India A’s spinners, led by Yuzvendra Chahal, took eight wickets between them to lead the side’s 57-run win over Australia A in the final of the Quadrangular A-team one-day series in Mackay.
Chasing 267, Australia A lost all but two of their set batsmen to spinners, eventually folding for 209. Earlier, Mandeep Singh’s 95 and Manish Pandey’s 61 had guided India to 4 for 266. This is also India A’s third successive win over Australia A in the final of an A-team tournament, with the previous wins coming in July 2014 and August 2015.
Australia A began their chase promisingly with a 31-run partnership between openers Cameron Bancroft and Kurtis Patterson before the latter was bowled by Dhawal Kulkarni in the seventh over. A 51-run partnership for the second wicket between Bancroft and Nic Maddinson further strengthened Australia A’s chase but India A fought back through wickets from Karun Nair, whose part-time offspin accounted for both batsmen.
Despite a few quiet overs in the middle, Australia A captain Peter Handscomb and Alex Ross kept the asking rate in sight during their brisk 77-run stand, until Kulkarni got the breakthrough with Ross’ wicket.
Chahal and Axar Patel wrapped things up quickly after that. Axar’s left-arm spin dismissed Handscomb for a top-score of 43 in the 39th over, and Chahal took four of the next five wickets to seal a win by the 45th over. Australia A’s last six wickets fell for only 26 runs.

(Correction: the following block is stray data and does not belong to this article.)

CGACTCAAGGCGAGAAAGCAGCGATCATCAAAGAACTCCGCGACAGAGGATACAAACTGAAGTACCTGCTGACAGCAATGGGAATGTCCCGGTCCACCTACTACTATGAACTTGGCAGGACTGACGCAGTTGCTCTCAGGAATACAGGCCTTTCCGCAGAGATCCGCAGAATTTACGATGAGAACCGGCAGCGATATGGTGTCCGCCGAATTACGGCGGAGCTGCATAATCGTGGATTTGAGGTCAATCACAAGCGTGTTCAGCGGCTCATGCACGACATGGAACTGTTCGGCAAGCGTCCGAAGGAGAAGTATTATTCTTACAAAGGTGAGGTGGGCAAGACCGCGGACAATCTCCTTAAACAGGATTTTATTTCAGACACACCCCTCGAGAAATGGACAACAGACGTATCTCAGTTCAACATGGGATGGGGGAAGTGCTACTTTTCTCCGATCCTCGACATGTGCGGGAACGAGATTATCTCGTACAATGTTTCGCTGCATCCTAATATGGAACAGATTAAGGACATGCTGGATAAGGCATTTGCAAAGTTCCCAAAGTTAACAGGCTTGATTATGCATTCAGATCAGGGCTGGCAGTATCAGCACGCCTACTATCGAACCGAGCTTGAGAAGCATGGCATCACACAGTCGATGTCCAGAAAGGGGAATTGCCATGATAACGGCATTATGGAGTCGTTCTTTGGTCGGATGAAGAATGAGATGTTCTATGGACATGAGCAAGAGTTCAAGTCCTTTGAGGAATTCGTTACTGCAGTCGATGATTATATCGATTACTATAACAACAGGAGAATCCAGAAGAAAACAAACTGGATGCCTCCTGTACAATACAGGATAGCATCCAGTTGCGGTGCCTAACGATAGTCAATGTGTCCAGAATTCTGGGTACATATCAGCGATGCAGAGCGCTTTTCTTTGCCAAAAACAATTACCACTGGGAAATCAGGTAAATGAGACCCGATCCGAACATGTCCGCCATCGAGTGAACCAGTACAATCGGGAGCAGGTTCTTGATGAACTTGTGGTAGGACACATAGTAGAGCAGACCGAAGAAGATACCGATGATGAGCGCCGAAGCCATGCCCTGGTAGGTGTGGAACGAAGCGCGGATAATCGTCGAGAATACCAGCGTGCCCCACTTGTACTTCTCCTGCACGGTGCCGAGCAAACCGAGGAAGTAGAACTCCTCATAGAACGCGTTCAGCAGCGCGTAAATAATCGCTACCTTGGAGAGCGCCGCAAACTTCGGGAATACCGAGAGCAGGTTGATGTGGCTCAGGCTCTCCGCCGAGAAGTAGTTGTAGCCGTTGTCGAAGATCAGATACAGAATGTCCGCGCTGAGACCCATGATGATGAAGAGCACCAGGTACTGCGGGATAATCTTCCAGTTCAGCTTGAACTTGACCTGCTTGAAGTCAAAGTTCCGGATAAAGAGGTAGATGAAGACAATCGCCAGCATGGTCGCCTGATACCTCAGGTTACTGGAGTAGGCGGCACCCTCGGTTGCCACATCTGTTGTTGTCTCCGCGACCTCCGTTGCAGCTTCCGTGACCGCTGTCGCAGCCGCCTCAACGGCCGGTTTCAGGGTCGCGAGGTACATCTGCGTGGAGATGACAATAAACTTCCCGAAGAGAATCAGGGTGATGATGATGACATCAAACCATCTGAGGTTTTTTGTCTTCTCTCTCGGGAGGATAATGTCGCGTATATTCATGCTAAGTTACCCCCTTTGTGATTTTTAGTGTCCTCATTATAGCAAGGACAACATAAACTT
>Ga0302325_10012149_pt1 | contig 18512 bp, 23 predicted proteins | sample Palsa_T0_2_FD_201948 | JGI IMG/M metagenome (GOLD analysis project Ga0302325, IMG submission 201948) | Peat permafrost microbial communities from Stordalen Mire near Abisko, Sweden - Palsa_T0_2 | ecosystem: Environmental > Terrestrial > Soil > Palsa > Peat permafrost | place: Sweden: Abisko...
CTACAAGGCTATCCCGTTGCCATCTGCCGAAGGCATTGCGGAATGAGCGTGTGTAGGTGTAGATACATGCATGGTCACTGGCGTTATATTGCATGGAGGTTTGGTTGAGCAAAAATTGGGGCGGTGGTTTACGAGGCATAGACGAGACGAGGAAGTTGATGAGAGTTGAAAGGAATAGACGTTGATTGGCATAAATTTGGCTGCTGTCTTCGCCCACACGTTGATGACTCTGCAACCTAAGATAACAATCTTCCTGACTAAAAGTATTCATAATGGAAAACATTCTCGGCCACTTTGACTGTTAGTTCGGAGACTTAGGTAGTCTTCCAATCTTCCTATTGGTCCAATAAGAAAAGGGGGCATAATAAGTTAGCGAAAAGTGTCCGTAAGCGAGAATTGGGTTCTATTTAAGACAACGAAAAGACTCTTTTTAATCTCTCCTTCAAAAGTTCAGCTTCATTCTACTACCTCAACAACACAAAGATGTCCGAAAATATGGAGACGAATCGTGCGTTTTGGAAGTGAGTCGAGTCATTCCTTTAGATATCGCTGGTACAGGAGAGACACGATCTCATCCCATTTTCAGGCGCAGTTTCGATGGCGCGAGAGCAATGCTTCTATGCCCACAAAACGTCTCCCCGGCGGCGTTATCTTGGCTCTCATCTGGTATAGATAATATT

India A had a quiet start after losing Nair in the second over but recovered through a string of half-century partnerships. Mandeep was part of two of those partnerships, with Shreyas Iyer (41) and Pandey, during his 108-ball stay. The opener struck 11 fours in his second successive fifty before he was out caught behind off Joe Mennie, five short of what would have been his fourth List A century.
India A scored only five boundaries in the last 15 overs but still scored 100 runs, steered along by Pandey with help from Kedar Jadhav who chipped in with 25 off 33. Pandey, the India A captain, who has been in good form through the tournament, surpassed David Miller on the series run charts with his 61, ending with a tally of 359 runs in seven innings, including two centuries.
The lack of boundaries, Mandeep said after the game, was largely due to the slow outfield. The resulting difficulty in run-scoring, he said, made his knock of 95 one of his best so far. “More than the wicket, I think it was the ground. I knew that I had to run hard on this ground, take a lot of twos and threes. I think I probably did that, that’s why I got success,” he said. “Definitely it was very hard, because in India you get a lot of boundaries, so definitely it was one of my harder innings, but I enjoyed it.”